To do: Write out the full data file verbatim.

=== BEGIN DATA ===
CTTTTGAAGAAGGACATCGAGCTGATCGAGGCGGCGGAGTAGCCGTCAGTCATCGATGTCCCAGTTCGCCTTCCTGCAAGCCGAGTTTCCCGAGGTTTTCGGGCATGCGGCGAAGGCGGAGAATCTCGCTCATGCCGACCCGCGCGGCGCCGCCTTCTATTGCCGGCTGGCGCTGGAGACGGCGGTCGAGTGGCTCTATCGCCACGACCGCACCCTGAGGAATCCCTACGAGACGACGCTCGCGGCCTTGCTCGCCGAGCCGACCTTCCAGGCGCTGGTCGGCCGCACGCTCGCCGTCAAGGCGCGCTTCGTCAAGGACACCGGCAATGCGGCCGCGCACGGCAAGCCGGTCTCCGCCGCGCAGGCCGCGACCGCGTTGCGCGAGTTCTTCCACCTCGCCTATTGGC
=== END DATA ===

CTTTTGAAGAAGGACATCGAGCTGATCGAGGCGGCGGAGTAGCCGTCAGTCATCGATGTCCCAGTTCGCCTTCCTGCAAGCCGAGTTTCCCGAGGTTTTCGGGCATGCGGCGAAGGCGGAGAATCTCGCTCATGCCGACCCGCGCGGCGCCGCCTTCTATTGCCGGCTGGCGCTGGAGACGGCGGTCGAGTGGCTCTATCGCCACGACCGCACCCTGAGGAATCCCTACGAGACGACGCTCGCGGCCTTGCTCGCCGAGCCGACCTTCCAGGCGCTGGTCGGCCGCACGCTCGCCGTCAAGGCGCGCTTCGTCAAGGACACCGGCAATGCGGCCGCGCACGGCAAGCCGGTCTCCGCCGCGCAGGCCGCGACCGCGTTGCGCGAGTTCTTCCACCTCGCCTATTGGC